Thousands have been arrested for a calendar of transgressions from participating in unauthorized marches to arson attacks. Each case will have to be processed through the courts because we still have rule of law in Hong Kong.
But what of the police officers who exceed even the widest interpretation of their duties while keeping their identity concealed so that no formal complaint can be lodged?
Who will investigate the obvious complicity between Triad gangsters and the police, in the attacks on MTR passengers in Yuen Long?
Not content with upping the arsenal of weapons to be misused against the public, Lam, Lee, Cheng and Lo, sounding like a firm of disbarred lawyers and acting like inhabitants of the Third Reich’s chancellery, declare a ban on the wearing of masks. Happily, Hong Kong’s independent judiciary ruled that unconstitutional.
Respected and highly reputable members of the community have urged Lam to appoint an independent commission of inquiry under a judge to look into every aspect of the unrest, not just police violence.
But no. Lam is adamant that this can be handled by the Independent Police Complaints Council. She still does not grasp that what is needed is an inquiry into every aspect of the protest, not just unlawful and indiscriminate violence by the police force.
In fairness, the IPCC, including its co-opted foreign members, have commented that the council is not equipped to address the issues.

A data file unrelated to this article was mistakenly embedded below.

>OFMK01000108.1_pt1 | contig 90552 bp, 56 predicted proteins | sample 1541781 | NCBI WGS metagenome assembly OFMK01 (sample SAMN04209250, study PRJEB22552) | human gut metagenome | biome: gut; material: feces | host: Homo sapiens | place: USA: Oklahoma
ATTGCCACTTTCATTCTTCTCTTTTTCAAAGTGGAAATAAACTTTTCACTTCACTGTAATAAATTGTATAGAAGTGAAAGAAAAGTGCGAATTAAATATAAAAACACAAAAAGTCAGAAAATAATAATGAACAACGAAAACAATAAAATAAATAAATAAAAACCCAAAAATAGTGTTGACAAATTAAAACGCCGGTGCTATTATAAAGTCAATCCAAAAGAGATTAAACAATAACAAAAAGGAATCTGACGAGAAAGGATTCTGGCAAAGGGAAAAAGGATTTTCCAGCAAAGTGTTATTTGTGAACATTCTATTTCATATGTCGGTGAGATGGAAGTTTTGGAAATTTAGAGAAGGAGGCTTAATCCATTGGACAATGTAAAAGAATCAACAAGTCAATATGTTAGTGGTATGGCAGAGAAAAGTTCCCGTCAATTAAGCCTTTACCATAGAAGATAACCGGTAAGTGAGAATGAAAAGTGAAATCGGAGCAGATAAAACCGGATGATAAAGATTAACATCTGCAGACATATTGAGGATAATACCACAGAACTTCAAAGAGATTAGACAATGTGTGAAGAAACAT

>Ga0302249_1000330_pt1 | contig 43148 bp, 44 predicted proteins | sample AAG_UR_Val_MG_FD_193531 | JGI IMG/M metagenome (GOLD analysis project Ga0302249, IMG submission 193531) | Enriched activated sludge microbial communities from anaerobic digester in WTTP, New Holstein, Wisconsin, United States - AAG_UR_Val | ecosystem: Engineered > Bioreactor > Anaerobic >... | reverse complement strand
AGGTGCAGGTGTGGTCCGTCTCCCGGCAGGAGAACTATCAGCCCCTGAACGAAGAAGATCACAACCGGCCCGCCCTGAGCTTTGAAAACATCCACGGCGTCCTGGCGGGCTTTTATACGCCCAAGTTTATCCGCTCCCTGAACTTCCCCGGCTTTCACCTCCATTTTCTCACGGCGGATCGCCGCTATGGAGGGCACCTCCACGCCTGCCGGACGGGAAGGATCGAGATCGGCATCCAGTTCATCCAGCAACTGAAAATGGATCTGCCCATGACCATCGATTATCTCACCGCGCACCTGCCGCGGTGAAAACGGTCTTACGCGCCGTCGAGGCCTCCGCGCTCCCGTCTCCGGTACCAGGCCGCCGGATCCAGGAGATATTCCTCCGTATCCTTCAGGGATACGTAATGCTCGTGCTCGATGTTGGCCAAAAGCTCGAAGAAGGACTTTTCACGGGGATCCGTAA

Among the key issues that need to be looked into are who has been funding the protesters; at what point and why the peaceful protest mutated into urban warfare; who authorized agents provocateurs to infiltrate the protests and what their instructions were; what, if any, instructions were given to the police in relation to the use of their weaponry; what, if any, rules of engagement, were set; and what laws justified police entry into hospitals to arrest patients.
These point to matters of strategy at the highest levels of government, which provides a clue as to why Lam sets her stony face so implacably against an independent judicial commission of inquiry.
The protesters’ demands are a rag bag of the realizable and the unattainable. Yet the judicial commission of inquiry commands universal support except from those who have something to hide. The demands for immunity from prosecution and against characterizing the protest as a riot are legal matters that must be determined by the independent judiciary.
The wellspring of the demand for democratic representation is the Basic Law itself – the provisions of which have been undisturbed, by design.
An appropriate response to this demand would be establishing a body genuinely representative of all sections of the community to consider how to move Hong Kong to a format in which the population as a whole plays a direct part in the special administrative region’s governance, rather than the current gerrymandered excuse for a Legislative Council.
Appointment of an independent judicial commission of inquiry and, for want of a better title, an independent governance commission would meet the reasonable demands and allay fears of the imposition of the mainland’s authoritarian rule.
The young people of Hong Kong, who represent its present and future, desperately need to be given realistic hope, not to be treated to a dialogue of the deaf.
I have in mind two sayings of Oliver Cromwell, lord protector of the commonwealth of England, both of which apply to Carrie Lam.
“No one rises so high as [s]he who knows not whither [s]he is going.”
“I beseech you, in the bowels of Christ, think it possible you may be mistaken?”
Neville Sarony QC is a noted Hong Kong lawyer with more than 50 years at the Bar.
Read: Under Carrie’s spell